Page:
Defending James Dolan’s Decision but Not His Process

Let’s cut to the chase: Don’t be mad at James Dolan for cutting ties with Donnie Walsh; be mad at him for dragging this on for too long and not giving the new President/GM more time to gameplan for the offseason.

Anyone who follows/argues with me on Twitter knows that I am an ardent Walsh/D’Antoni supporter.  Both men were put in impossible positions due to the past incompetence of Scott Layden, Isiah Thomas, and James Dolan.  It might not be “fair” to part ways  with Walsh (and possibly D’Antoni) just as things are starting to turn, fair has nothing to do with it.  Life isn’t fair.

Walsh and D’Antoni both accomplished what they were brought in here to do: Walsh got under the cap and acquired two All Stars to build around and D’Antoni played an exciting brand of basketball that was fun to watch even if the team lost far more than it one.  More importantly, D’Antoni, whose system inflates players numbers the way Coors Field inflates Dante Bichette’s home run totals, pumped up the value of some young players who would be included in a trade that netted Carmelo Anthony.  (For those who scoff at my characterization of Gallo, Chandler, and Felton, think of how many scoffed at the notion that the Knicks possessed the assets to acquire Melo.  Also recall how anyone could have signed Felton before the Knicks signed him to a very team friendly deal.)  Finally, the Walsh/D’Antoni duo brought playoff basketball back to The World’s Most Famous Arena.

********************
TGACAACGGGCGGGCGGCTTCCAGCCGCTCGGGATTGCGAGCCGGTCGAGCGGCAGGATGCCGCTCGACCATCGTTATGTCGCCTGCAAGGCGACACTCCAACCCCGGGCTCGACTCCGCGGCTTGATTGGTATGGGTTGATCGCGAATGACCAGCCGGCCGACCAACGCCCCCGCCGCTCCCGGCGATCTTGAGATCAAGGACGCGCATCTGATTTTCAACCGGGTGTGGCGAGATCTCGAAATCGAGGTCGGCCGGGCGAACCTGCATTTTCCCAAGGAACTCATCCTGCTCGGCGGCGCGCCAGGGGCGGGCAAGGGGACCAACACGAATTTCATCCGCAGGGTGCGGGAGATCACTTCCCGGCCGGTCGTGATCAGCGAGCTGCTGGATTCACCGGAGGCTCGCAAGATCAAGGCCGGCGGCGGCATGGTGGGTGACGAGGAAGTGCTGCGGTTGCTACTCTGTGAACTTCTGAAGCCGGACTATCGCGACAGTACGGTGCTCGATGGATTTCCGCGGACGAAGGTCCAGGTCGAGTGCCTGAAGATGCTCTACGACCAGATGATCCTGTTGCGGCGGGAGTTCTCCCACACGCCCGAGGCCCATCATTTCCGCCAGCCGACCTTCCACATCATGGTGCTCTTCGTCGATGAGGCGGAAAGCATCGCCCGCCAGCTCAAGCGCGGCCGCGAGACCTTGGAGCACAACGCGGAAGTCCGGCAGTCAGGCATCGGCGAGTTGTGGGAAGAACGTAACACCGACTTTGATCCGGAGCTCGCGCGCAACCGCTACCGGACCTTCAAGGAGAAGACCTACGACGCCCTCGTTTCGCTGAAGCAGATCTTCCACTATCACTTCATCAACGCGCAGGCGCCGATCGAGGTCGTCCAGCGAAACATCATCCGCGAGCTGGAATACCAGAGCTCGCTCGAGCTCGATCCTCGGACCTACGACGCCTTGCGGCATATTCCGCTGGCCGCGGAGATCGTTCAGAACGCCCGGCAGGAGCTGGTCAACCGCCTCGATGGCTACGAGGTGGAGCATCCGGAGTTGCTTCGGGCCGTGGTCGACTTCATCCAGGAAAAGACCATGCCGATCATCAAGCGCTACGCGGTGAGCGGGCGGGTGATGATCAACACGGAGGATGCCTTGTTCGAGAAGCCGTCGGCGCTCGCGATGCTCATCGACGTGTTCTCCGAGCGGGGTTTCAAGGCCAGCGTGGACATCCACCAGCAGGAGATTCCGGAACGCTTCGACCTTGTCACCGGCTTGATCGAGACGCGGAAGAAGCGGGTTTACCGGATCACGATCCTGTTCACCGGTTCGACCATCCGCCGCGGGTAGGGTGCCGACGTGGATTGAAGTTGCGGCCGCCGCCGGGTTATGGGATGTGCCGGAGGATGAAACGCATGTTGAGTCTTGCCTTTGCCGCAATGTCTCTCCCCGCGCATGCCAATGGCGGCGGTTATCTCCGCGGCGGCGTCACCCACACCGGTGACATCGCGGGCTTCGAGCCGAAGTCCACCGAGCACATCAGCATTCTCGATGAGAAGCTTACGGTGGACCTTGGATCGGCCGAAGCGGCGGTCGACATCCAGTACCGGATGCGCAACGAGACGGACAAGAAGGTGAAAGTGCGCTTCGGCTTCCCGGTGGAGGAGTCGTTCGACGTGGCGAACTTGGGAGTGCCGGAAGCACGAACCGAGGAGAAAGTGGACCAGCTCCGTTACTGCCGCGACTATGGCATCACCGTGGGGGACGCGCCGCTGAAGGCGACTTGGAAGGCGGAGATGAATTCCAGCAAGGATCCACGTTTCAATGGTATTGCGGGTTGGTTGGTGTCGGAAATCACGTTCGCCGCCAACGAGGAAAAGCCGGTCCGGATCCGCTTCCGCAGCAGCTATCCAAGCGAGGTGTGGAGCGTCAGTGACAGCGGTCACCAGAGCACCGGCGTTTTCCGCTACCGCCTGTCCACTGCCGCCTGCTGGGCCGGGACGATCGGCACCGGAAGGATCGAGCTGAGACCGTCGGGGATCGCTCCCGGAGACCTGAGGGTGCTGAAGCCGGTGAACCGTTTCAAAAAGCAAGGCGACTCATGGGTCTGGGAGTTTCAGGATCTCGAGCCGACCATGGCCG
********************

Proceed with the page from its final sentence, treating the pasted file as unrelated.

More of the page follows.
While the above is all well and good, Jimmy Dolan had to take a hard look at the Knicks management situation and answer a simple question: “Are Walsh/D’Antoni the guys to lead this franchise going forward?”  Judging from the reaction on Twitter and in the media, many people believe the answer to this question should have been ‘Yes.”  Ironically, I noticed that many of my Twitter followers bemoaning the fall of Walsh were calling for D’Antoni’s head and a more defensive minded coach following the Melo trade.  Well, I hate to break it to you, folks, the same way a vote for McCain would have been a vote for Palin, a vote for Walsh is a vote for D’Antoni.

As you can tell by now, despite being an advocate for team Walsh/D’Antoni, I don’t believe it is outrageous to question whether they were the right men for the job of leading this team going forward.  The Knicks window to win a title starts next year and will likely remain open for 5-7 years (or however long Melo/Amar’e perform at an All Star level.)  Thus, it isn’t unreasonable for Dolan to want a President/GM who will sign a multi-year deal and guide the team for the duration of Melo and Amar’e’s primes.  There is also the issue of Walsh’s health.  Even though Donnie claims he is good-to-go, what else would you expect him to say?  Walsh has spent a decent amount of time on the operating table and in a wheelchair during his Knicks tenure.  Walsh’s health  and his ability to keep up with the grind of being team President/GM is a legitimate concern going forward.

As for D’Antoni, in case you haven’t been watching the NBA playoffs, the teams that went deep into the playoffs complemented star players with strong defensive role players and defensive minded head coaches (an oversimplifcation, for sure, but you get the gist) and the 2-time defending champs hired Mike Brown, a noted defensive whiz, to take over for a coaching legend.  Having seen the success these teams are having, it’s not ridiculous to want to make a move towards a more defensive minded coach, which is a move a lot of Knicks fans would welcome.  Finally, there are some impressive front office candidates out there who would be good long-term choices to lead the Knicks, with Mark Warkentien and Allan Houston already in-house as possibilities, not to mention a solid list of coaching candidates to choose from.  I apologize if I am jumping the gun a bit on D’Antoni being replaced, but you would have to imagine a new President/GM would want to bring in his own guy.